a great sri lanka and hunting rarity.
CAPPER, John. The Duke of Edinburgh in Ceylon. A Book of Elephant and Elk Sport. Provost & Co., 1871.
4to. Original red cloth, covers with multiple fillet borders in gilt and black, with a centrally-placed gilt vignette of an elephant, braced by the title, also in gilt, reprised on the lower cover, all edges gilt; pp. , vi, , 149, [2, advertisements], with 8 superb high-tone chromolithographed plates, printed by Vincent Brooks, Day and Son; binding a little marked in places and expertly rebacked, endpapers renewed; occasional foxing, mainly to text; bookplate Brendon Gooneratne (see below) inside front cover.
First edition. 'With the exception of one or two who presented some of the symptoms of incipient asphyxia, induced by an overdose of soda-water and corned beef on the previous evening, all were ready for the muster-call as the sun rose and shot its first rays on the tall summit of Kirigalpota. The day's proceedings were initiated by the presentation of a handsome hunting-knife to the Prince, by the gentlemen of the Dick Oya Hunt, headied by Messrs. Fetherstonehaugh and Kelly. No sooner was this done than hte entire camp m oved forward towards the hunting-ground, the Prince and his party leading the way ... ' (pp. 77-8).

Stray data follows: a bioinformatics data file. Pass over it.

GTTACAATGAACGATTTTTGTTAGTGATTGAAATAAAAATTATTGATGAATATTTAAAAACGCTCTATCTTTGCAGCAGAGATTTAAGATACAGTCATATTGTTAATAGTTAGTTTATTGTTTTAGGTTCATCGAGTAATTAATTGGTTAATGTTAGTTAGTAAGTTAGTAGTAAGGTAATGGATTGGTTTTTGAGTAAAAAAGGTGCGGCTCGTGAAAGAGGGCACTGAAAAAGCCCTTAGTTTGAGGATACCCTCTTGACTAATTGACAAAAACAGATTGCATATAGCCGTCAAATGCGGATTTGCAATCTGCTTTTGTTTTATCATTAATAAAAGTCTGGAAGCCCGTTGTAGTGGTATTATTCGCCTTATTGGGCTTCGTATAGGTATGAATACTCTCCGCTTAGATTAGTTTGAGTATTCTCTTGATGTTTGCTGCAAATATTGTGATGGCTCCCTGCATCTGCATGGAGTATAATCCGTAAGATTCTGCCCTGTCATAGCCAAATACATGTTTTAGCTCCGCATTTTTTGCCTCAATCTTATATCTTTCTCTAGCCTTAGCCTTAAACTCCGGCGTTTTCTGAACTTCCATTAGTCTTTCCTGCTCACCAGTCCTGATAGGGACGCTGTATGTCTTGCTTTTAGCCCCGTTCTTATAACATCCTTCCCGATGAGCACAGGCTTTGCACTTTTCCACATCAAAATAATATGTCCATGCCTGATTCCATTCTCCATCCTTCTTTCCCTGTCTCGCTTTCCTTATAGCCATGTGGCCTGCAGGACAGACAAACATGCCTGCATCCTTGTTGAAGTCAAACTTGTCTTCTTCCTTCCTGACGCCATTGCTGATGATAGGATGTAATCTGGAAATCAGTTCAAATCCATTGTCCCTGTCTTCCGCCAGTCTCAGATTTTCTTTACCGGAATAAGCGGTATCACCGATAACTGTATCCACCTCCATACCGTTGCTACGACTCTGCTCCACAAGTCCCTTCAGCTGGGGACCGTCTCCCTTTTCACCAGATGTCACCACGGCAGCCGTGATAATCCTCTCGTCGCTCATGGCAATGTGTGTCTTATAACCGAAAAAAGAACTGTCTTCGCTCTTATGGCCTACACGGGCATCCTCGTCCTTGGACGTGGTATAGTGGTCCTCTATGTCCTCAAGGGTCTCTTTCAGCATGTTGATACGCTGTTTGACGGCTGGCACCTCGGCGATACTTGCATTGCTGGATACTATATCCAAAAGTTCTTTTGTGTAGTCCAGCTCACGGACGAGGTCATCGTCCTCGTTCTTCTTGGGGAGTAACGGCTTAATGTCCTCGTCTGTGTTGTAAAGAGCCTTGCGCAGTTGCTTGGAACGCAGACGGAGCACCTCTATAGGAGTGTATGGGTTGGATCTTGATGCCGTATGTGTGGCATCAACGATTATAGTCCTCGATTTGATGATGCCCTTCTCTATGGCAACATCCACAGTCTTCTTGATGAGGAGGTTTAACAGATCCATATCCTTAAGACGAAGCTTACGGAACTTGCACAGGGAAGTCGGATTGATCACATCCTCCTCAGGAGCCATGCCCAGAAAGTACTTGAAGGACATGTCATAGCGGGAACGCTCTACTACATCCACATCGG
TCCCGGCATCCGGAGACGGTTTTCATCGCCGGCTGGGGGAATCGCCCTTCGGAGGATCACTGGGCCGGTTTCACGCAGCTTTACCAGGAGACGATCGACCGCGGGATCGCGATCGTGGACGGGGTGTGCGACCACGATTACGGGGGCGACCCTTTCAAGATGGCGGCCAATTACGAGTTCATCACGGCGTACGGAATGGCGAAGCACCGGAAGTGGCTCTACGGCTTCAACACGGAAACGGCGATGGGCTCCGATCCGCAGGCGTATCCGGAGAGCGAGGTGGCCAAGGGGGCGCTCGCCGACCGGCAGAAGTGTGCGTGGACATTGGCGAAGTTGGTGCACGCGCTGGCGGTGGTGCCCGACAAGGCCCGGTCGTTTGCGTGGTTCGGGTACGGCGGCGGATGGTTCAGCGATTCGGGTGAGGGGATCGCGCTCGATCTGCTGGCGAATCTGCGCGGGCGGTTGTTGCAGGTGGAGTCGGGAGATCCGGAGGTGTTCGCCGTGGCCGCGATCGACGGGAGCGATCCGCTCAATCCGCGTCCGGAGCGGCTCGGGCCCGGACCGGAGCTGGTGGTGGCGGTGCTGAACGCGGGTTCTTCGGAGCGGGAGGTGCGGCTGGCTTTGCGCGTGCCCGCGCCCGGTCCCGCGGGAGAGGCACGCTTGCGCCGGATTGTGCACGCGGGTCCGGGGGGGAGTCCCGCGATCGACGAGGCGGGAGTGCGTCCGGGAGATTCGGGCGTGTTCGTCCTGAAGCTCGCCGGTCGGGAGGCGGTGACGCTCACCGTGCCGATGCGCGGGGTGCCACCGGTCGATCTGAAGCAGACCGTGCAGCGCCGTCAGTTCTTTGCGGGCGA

'John Capper was born in England in 1814. He started his journalistic career early in life, helping to edit an English weekly called The Mining and Steam Navigation Gazette before he came out to Ceylon in 1837. He took up a position in the firm of Acland and Boyd, an agency house primarily involved in coffee. After a few years he became manager of the firm's cinnamon properties. Then in 1846 he was promoted as a junior partner in charge of the entire export business. Besides his regular job, Capper had edited the Ceylon Magazine, a periodical for Orientalists and antiquarians, between 1840 and 1842. Though short-lived, it demonstrated the need for such a forum - a need that was to be satisfied in 1845 when Capper and 33 others formed the Ceylon Branch of the Royal Asiatic Society. Capper was appointed as Treasurer and Librarian ... The coffee crash of 1847 resulted in Acland and Boyd suspending business, and a year later Capper returned to England and contributed articles on Ceylon life to Charles Dickens' popular periodical, Household Words … Ten years after he left Ceylon, he returned to become the manager and editor of the Times of Ceylon, and also edited the short-lived Muniandi (The Ceylon Punch), which offered a more acute analysis of the weaknesses of colonial society than the Ceylon Magazine, which he had edited earlier. Muniandi was illustrated by J.L.K. Van Dort, who was probably the best-known painter and illustrator working in Ceylon at that time. "From 1850 up to his death in 1896," art historian Ismeth Raheem declares, "he recorded almost every event of importance with his deft, quick sketches." Van Dort was to make an important contribution to Capper's book on the royal visit' (The Sunday Times, 13th September 1998, on-line).
Czech p.43; not in in Schwerdt, and Yasmine Gooneratne, English Literature in Ceylon, 1815-1878, but her husband Brendan's copy with his bookplate.